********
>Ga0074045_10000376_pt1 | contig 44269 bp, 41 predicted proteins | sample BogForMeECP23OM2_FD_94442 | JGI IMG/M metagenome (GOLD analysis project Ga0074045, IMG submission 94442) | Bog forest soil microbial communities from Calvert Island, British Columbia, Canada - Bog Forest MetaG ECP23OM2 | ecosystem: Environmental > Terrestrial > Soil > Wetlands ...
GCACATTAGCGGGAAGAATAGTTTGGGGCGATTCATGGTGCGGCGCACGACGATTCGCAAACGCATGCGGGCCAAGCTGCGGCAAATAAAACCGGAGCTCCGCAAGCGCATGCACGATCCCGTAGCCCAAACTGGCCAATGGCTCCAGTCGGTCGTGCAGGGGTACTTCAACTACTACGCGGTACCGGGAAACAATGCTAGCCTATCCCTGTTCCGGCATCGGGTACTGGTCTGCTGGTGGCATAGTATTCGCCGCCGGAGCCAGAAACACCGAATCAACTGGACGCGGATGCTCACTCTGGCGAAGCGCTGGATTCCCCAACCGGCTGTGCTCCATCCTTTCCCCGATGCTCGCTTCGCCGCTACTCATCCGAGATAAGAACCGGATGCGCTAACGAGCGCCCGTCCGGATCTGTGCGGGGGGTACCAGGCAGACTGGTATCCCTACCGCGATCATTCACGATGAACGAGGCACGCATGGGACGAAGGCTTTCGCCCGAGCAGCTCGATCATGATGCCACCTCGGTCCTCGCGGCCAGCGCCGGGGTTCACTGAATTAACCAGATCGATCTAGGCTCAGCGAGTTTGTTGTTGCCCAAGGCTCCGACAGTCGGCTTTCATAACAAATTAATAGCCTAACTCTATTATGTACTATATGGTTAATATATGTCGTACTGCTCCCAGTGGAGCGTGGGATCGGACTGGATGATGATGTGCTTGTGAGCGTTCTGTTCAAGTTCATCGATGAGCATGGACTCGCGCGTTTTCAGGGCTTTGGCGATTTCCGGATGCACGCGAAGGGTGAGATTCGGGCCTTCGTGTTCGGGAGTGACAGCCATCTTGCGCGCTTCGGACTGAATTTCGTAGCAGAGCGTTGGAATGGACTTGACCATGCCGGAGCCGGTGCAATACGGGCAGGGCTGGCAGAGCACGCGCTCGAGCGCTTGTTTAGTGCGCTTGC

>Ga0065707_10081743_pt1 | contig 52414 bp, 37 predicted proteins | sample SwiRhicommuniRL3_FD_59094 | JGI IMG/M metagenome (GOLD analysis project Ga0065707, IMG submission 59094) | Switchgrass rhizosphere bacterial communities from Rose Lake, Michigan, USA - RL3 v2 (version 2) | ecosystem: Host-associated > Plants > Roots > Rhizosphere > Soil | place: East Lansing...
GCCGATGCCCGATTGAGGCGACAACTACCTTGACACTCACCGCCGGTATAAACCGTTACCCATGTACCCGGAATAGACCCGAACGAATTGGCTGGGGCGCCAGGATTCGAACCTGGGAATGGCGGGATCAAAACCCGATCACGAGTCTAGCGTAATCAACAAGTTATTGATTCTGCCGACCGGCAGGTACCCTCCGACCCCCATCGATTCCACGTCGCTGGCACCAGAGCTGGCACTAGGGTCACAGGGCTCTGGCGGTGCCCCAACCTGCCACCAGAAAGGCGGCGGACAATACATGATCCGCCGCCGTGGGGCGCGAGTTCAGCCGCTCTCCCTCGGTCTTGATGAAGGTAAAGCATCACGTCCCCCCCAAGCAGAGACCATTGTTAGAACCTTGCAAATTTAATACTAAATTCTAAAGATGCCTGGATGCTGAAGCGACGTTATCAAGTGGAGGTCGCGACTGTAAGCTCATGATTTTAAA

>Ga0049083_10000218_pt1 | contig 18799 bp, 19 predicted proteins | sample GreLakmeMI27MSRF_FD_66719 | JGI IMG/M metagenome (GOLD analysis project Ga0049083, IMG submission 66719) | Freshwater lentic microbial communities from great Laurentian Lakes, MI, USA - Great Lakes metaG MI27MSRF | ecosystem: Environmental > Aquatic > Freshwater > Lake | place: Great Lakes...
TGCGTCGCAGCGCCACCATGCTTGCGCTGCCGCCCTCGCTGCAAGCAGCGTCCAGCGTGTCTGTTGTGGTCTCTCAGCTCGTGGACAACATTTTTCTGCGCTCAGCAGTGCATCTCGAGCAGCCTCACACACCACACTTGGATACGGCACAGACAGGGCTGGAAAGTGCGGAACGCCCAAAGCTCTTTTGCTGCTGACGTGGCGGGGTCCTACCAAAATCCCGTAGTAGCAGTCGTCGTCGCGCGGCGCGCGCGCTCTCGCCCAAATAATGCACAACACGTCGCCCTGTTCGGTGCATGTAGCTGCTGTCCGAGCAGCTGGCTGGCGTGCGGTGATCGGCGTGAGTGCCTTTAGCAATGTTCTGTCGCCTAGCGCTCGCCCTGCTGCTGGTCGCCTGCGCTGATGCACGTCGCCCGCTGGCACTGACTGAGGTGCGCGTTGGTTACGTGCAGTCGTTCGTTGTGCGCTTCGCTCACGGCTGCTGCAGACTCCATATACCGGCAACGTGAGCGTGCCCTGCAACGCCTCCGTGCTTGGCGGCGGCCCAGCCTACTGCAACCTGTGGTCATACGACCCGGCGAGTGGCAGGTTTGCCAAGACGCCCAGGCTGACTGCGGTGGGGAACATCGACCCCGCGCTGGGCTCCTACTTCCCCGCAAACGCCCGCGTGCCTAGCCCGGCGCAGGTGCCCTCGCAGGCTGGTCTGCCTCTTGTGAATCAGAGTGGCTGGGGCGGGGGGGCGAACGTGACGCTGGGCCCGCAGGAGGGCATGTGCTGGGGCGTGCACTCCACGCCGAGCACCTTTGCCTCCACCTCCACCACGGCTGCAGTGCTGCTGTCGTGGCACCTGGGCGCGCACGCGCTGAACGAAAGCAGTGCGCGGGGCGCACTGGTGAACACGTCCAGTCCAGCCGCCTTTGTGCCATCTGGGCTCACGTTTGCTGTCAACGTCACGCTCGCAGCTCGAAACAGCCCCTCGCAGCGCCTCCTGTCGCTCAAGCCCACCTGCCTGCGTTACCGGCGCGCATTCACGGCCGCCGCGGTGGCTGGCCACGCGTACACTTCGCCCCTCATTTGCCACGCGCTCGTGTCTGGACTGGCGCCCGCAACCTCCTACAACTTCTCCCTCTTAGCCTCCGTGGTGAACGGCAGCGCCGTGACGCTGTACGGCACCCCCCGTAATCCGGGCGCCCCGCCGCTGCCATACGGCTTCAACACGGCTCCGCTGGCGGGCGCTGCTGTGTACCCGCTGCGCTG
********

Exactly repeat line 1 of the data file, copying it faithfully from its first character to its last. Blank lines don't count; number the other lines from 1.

>Ga0074045_10000376_pt1 | contig 44269 bp, 41 predicted proteins | sample BogForMeECP23OM2_FD_94442 | JGI IMG/M metagenome (GOLD analysis project Ga0074045, IMG submission 94442) | Bog forest soil microbial communities from Calvert Island, British Columbia, Canada - Bog Forest MetaG ECP23OM2 | ecosystem: Environmental > Terrestrial > Soil > Wetlands ...